AUGUSTA – I have witnessed guilt by association before, but have never been the object of it until last Sunday’s breathless expose by Colin Woodard on my efforts to develop a set of policies to guide the future of digital learning options for students (“The profit motive behind virtual schools in Maine,” Sept. 2).

This was followed by an editorial a few days later claiming that we have “outsourced Maine’s digital education policy development” (Our View, “State has outsourced policy on virtual schools,” Sept. 5).

Mr. Woodard made the evidently shocking discovery that sometimes state policymakers, such as state legislators, for instance, seek the assistance of outside experts when developing policy and legislation.

In this case, I did indeed ask the Foundation for Excellence in Education, founded by former Republican Gov. Jeb Bush of Florida, for help with developing aspects of our digital learning plan for the state. In particular, we carefully reviewed work that Bush and former Democratic Gov. Bob Wise of West Virginia did in creating Digital Learning Now!, a comprehensive and thoughtful roadmap for crafting state policies that support digital learning.

This was hardly a secret, by the way; I announced the work we were doing with Gov. Bush at a July press conference that Mr. Woodard evidently missed.

Among the apparently dangerous ideas of this bipartisan group of education leaders are:

All students should have access to distance learning opportunities (such as a Japanese language course or Advanced Placement course, when their own school doesn’t have one).

We should establish guidelines to make sure that providers are qualified and have qualified teachers.

Online courses taught to Maine students should be aligned to Maine’s learning standards.

The Maine Sunday Telegram may believe that because these principles were developed in part by a former Republican governor, they should not make their way into Maine’s policies on digital learning, but I don’t share that narrow-minded view.

Nor do I have the power to craft a digital learning policy for the state, or any policy, for that matter, on my own. As with the development of state policy on any topic, there is an exhaustive public process to be followed, whereby public officials put forward ideas (from whatever source), those ideas are given a fully public discussion and debate before a legislative body, and a public vote is ultimately taken by elected representatives of the people.

The development of public policy is, in other words, a public process, as the Maine Sunday Telegram well knows.

As for the development of policy on digital learning, Mr. Woodard would have readers believe that we essentially met unnamed, nefarious forces in an empty parking garage someplace and were handed a special interest-developed digital learning policy under cover of darkness.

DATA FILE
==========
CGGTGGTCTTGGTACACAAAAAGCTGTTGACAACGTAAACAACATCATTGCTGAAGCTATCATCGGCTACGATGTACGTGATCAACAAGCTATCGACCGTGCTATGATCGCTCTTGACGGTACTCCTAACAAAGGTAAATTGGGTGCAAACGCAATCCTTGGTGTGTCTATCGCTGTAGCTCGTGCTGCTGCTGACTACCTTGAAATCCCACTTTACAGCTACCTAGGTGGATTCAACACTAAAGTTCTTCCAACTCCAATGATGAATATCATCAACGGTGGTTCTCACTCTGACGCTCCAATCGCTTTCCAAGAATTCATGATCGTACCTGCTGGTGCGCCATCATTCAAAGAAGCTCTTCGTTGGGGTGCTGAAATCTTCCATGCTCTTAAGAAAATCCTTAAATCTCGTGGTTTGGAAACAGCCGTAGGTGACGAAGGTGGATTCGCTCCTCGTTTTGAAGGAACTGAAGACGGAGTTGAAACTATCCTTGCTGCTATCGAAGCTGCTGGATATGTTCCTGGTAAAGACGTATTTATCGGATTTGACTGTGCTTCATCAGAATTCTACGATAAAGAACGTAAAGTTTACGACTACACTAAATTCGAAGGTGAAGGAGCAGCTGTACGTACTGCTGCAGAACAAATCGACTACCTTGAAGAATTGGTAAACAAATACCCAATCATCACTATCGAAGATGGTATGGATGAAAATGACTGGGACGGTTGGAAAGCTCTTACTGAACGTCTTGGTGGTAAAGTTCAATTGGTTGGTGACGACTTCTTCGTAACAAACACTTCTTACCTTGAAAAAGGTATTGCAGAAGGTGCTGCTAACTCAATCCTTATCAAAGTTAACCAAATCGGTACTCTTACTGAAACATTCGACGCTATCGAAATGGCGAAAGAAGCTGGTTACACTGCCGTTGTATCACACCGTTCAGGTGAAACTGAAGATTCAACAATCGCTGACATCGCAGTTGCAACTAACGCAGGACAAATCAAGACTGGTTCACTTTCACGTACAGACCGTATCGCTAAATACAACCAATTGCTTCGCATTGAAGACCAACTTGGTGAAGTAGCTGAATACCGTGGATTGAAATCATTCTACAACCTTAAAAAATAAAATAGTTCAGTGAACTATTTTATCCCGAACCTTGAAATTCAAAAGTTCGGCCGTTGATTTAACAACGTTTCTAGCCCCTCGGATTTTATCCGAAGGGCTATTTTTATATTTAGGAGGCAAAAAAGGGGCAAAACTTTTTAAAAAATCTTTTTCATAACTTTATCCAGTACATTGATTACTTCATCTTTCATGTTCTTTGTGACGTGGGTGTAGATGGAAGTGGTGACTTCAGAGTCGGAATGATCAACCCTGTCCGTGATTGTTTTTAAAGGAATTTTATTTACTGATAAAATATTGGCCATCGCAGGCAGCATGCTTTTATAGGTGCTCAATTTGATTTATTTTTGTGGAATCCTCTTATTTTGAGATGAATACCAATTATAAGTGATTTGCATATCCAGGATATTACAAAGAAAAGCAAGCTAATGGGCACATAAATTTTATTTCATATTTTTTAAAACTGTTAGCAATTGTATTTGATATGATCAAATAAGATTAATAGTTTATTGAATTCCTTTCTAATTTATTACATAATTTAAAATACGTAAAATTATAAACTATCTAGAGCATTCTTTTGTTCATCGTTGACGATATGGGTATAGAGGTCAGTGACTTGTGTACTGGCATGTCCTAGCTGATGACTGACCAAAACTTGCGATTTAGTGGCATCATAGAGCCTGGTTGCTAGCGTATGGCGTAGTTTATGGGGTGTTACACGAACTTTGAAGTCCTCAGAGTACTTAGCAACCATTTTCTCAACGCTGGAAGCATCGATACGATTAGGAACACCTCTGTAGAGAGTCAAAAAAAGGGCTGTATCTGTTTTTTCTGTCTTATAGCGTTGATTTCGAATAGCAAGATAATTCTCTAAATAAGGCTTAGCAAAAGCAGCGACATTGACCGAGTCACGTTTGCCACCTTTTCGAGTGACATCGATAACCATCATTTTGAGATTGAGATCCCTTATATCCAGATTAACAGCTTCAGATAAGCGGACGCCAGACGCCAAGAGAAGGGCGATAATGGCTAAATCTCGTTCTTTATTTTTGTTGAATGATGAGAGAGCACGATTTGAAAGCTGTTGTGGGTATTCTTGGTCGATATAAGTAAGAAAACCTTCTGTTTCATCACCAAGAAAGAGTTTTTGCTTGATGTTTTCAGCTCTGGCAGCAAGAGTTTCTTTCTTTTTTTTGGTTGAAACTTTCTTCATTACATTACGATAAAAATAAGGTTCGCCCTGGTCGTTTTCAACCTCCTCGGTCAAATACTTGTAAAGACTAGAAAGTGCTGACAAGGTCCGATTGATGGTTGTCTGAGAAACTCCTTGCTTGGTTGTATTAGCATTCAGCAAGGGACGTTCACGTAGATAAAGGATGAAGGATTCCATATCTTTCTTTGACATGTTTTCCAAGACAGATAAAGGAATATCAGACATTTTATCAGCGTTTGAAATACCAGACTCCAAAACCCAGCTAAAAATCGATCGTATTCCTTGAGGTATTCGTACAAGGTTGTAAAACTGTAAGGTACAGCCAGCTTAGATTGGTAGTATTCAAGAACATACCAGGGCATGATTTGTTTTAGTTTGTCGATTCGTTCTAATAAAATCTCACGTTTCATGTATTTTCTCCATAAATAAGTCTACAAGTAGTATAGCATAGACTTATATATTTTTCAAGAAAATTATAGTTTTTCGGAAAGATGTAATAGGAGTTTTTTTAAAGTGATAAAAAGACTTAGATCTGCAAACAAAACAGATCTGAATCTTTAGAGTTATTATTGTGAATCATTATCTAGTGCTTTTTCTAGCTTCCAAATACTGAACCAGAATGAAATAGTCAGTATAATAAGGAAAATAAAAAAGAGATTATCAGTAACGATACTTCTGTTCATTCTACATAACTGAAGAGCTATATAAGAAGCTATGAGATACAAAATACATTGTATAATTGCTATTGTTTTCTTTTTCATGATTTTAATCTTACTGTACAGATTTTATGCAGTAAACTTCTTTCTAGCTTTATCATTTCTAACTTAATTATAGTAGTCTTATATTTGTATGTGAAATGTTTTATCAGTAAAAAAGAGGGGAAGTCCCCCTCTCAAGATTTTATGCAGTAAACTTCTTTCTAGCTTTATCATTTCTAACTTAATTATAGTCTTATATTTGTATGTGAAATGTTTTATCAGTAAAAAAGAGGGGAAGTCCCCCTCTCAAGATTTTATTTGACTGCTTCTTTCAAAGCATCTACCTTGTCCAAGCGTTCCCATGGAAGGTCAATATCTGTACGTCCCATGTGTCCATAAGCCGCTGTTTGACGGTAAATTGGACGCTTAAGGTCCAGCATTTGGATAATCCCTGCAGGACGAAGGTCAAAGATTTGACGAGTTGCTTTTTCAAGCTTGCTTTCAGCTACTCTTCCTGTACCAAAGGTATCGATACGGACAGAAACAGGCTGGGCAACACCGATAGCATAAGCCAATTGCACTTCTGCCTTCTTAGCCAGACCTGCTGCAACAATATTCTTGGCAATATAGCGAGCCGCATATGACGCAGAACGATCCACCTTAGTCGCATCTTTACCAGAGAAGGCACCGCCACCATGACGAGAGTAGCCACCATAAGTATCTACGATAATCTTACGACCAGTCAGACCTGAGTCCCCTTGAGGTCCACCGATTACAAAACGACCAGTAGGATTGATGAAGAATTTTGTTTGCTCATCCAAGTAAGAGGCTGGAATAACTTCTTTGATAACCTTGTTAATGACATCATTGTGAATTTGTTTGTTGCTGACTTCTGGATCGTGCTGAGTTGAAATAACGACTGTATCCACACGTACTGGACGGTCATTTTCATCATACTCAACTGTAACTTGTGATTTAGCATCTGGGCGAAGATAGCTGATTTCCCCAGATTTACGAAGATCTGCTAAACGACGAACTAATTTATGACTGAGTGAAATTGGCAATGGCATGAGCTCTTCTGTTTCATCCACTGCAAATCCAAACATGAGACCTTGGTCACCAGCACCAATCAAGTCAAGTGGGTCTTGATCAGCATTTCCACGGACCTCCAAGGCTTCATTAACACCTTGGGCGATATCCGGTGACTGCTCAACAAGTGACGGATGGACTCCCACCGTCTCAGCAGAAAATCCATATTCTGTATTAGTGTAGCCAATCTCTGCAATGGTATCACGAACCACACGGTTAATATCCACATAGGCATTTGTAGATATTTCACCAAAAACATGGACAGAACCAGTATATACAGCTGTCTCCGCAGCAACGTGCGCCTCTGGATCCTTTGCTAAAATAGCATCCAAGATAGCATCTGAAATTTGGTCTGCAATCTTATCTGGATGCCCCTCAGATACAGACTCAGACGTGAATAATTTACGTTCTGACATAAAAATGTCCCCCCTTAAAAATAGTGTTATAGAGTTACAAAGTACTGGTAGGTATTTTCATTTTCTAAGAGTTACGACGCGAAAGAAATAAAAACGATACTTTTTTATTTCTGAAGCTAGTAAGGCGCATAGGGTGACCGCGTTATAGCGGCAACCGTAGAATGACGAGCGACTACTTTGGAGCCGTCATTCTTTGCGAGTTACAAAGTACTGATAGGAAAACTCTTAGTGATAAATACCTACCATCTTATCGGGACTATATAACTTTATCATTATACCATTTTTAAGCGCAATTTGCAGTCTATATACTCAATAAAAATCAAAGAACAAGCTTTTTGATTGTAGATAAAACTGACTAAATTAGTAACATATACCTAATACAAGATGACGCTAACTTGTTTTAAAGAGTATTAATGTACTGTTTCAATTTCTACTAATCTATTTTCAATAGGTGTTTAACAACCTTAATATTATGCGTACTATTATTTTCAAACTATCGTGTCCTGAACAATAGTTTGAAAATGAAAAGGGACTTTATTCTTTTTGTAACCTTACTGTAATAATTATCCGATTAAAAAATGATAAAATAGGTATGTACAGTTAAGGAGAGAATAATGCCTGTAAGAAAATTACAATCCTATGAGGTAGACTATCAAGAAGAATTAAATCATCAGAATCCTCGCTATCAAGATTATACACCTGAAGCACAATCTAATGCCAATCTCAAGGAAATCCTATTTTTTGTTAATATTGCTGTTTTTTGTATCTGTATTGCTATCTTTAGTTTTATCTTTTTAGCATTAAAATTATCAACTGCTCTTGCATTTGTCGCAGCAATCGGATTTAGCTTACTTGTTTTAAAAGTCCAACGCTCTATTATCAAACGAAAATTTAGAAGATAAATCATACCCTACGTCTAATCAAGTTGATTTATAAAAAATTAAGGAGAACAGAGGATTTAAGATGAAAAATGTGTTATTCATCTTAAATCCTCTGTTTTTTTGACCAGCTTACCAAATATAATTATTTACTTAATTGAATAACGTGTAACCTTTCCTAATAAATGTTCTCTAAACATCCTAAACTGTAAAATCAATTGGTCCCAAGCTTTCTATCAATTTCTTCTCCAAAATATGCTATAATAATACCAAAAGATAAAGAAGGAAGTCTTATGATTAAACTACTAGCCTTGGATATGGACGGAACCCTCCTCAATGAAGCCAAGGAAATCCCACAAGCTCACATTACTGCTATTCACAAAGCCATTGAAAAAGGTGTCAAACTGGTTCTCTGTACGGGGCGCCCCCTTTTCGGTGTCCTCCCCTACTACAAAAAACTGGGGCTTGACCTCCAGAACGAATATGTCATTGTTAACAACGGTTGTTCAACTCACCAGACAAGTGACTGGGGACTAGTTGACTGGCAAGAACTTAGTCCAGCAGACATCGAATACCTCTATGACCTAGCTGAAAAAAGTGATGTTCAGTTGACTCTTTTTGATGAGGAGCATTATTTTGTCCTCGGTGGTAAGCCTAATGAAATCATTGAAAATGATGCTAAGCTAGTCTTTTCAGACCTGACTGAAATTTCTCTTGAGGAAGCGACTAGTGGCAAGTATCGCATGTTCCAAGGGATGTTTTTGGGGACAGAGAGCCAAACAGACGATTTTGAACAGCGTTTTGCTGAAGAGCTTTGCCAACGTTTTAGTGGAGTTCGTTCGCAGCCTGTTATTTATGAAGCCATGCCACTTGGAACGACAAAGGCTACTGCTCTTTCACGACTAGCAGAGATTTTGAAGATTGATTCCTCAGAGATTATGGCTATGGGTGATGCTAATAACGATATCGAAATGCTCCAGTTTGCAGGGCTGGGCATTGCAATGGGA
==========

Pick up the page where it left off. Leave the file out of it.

Nothing could be further from the truth. What we have done is form, at the direction of the Legislature and the governor, a working group to review the good thinking that has been done on digital learning, both here in Maine and outside our borders, and develop a thoughtful set of policies for consideration by the Legislature.

A thoughtful set of policies on digital learning is what Maine needs. Ten years after leading the nation with a laptop program, we still have not developed a vision for how students can truly benefit from digital learning, even though Maine is a rural state that would benefit more than many from clear policies in this area.

Schools all across Maine are already doing great work with digital learning, and we need a set of policies that expands these best practices and provides needed training and support on digital learning to Maine’s educators.

None of this matters to the Maine Sunday Telegram, however, as both Woodard’s article and the editorial that followed it focused on everything but what is best for students. By spilling all of its ink on who wrote the language of the guiding principles of digital learning that we reviewed, the paper neglected a real, and far more consequential discussion of those principles and how they would affect students.

Is the problem with the ideas themselves? Or simply with who came up with them? I would welcome a healthy discussion of the 10 elements proposed in Digital Learning Now!, which is why a work group is in place as we speak to do just that.

Good ideas are good ideas, no matter who comes up with them or why. Let’s stop debating the value of ideas based who they came from, and instead focus our time and effort on whether they are the best ideas for helping students succeed in school and in life. That is what really matters.

Stephen Bowen is commissioner of the Maine Department of Education.